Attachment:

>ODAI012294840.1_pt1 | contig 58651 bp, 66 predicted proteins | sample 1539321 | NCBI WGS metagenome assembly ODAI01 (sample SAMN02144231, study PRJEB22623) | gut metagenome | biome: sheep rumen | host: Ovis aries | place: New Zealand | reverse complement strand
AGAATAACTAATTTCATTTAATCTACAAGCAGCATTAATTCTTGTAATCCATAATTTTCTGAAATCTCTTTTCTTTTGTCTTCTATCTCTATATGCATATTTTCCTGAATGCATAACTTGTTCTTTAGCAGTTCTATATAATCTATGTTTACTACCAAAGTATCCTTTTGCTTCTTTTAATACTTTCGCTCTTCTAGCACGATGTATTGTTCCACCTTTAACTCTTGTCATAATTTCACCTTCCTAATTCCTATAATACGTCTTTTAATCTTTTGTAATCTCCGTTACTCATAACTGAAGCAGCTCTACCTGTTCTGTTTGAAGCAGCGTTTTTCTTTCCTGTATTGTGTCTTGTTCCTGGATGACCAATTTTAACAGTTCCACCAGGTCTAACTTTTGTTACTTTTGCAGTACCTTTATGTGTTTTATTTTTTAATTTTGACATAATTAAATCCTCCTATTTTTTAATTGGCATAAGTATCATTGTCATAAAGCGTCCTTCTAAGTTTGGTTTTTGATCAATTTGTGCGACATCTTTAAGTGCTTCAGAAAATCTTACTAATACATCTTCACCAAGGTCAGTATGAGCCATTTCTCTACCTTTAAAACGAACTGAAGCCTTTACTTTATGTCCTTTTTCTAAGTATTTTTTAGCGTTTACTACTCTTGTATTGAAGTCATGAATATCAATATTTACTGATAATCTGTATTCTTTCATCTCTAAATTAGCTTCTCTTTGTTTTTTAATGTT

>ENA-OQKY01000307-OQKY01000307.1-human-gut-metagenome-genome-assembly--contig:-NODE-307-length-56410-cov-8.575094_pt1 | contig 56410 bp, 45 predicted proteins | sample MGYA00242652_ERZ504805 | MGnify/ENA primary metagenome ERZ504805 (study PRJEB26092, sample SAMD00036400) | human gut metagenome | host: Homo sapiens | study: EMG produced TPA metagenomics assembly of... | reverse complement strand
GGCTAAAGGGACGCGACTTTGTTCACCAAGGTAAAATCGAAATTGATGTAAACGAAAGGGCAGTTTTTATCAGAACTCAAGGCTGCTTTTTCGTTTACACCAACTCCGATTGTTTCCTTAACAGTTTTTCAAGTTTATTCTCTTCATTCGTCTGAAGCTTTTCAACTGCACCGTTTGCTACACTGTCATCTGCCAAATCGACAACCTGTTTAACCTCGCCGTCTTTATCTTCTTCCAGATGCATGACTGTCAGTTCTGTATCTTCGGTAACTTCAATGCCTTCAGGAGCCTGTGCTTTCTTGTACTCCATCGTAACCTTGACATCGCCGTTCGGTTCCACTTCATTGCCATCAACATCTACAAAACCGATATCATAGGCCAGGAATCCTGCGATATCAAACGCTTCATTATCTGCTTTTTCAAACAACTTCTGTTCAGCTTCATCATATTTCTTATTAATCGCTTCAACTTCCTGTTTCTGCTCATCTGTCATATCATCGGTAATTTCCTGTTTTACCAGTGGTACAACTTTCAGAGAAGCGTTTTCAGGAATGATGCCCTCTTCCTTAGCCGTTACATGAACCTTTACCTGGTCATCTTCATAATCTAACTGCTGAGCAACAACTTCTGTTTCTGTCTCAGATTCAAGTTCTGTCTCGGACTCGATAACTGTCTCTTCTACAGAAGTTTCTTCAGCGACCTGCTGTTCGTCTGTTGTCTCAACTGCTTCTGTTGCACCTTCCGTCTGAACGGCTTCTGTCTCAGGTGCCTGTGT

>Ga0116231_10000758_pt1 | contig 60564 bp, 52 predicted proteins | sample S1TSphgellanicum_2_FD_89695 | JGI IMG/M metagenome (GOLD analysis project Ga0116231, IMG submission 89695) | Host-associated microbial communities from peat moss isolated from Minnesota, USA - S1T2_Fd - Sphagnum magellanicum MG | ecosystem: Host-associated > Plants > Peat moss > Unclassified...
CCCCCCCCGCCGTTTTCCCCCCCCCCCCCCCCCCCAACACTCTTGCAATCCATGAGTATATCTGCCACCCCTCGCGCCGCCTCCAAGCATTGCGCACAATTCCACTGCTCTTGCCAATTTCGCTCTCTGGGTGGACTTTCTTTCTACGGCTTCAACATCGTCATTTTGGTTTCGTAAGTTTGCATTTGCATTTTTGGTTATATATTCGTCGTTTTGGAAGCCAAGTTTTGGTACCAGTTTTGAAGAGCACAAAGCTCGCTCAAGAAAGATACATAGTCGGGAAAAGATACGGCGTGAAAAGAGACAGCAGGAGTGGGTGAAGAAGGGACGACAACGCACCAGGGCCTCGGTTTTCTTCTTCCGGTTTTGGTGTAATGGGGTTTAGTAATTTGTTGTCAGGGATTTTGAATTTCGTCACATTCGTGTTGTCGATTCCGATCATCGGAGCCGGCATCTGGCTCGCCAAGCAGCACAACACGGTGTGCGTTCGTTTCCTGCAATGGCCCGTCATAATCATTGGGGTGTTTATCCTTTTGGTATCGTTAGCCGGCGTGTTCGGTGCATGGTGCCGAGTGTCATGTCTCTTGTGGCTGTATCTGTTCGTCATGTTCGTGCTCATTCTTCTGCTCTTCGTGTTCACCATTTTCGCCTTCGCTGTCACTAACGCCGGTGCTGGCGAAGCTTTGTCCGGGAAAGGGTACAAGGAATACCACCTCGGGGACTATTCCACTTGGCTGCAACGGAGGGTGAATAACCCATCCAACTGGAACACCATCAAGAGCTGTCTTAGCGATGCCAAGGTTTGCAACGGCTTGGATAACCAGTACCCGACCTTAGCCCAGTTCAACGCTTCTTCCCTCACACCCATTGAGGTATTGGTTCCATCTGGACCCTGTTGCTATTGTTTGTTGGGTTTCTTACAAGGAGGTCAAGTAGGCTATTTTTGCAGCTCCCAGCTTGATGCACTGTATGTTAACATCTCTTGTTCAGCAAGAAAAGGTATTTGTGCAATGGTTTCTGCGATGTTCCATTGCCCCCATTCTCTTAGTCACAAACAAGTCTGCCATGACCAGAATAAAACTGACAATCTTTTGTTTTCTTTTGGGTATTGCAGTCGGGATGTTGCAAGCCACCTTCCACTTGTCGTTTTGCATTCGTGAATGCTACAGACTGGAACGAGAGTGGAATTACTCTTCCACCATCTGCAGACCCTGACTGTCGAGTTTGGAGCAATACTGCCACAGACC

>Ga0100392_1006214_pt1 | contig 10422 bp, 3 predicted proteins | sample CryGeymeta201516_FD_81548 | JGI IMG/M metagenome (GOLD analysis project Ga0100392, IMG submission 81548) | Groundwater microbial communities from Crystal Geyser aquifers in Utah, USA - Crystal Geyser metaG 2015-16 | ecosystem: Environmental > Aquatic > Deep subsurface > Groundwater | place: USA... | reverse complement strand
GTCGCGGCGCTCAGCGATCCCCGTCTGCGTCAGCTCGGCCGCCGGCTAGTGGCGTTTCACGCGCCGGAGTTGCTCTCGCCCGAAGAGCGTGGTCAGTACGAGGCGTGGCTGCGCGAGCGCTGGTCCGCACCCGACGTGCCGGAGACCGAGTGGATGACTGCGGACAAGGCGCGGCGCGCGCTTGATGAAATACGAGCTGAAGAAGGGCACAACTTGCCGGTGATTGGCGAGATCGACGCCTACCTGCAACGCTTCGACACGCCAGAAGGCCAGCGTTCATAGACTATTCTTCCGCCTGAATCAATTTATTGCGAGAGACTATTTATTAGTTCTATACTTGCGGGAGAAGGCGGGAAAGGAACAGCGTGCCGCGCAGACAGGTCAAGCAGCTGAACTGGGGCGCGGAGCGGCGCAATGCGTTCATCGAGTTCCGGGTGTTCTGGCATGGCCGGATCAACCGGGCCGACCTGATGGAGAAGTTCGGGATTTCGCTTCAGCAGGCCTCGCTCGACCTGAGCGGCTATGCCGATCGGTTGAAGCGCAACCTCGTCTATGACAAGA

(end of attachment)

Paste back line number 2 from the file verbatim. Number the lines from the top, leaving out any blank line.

AGAATAACTAATTTCATTTAATCTACAAGCAGCATTAATTCTTGTAATCCATAATTTTCTGAAATCTCTTTTCTTTTGTCTTCTATCTCTATATGCATATTTTCCTGAATGCATAACTTGTTCTTTAGCAGTTCTATATAATCTATGTTTACTACCAAAGTATCCTTTTGCTTCTTTTAATACTTTCGCTCTTCTAGCACGATGTATTGTTCCACCTTTAACTCTTGTCATAATTTCACCTTCCTAATTCCTATAATACGTCTTTTAATCTTTTGTAATCTCCGTTACTCATAACTGAAGCAGCTCTACCTGTTCTGTTTGAAGCAGCGTTTTTCTTTCCTGTATTGTGTCTTGTTCCTGGATGACCAATTTTAACAGTTCCACCAGGTCTAACTTTTGTTACTTTTGCAGTACCTTTATGTGTTTTATTTTTTAATTTTGACATAATTAAATCCTCCTATTTTTTAATTGGCATAAGTATCATTGTCATAAAGCGTCCTTCTAAGTTTGGTTTTTGATCAATTTGTGCGACATCTTTAAGTGCTTCAGAAAATCTTACTAATACATCTTCACCAAGGTCAGTATGAGCCATTTCTCTACCTTTAAAACGAACTGAAGCCTTTACTTTATGTCCTTTTTCTAAGTATTTTTTAGCGTTTACTACTCTTGTATTGAAGTCATGAATATCAATATTTACTGATAATCTGTATTCTTTCATCTCTAAATTAGCTTCTCTTTGTTTTTTAATGTT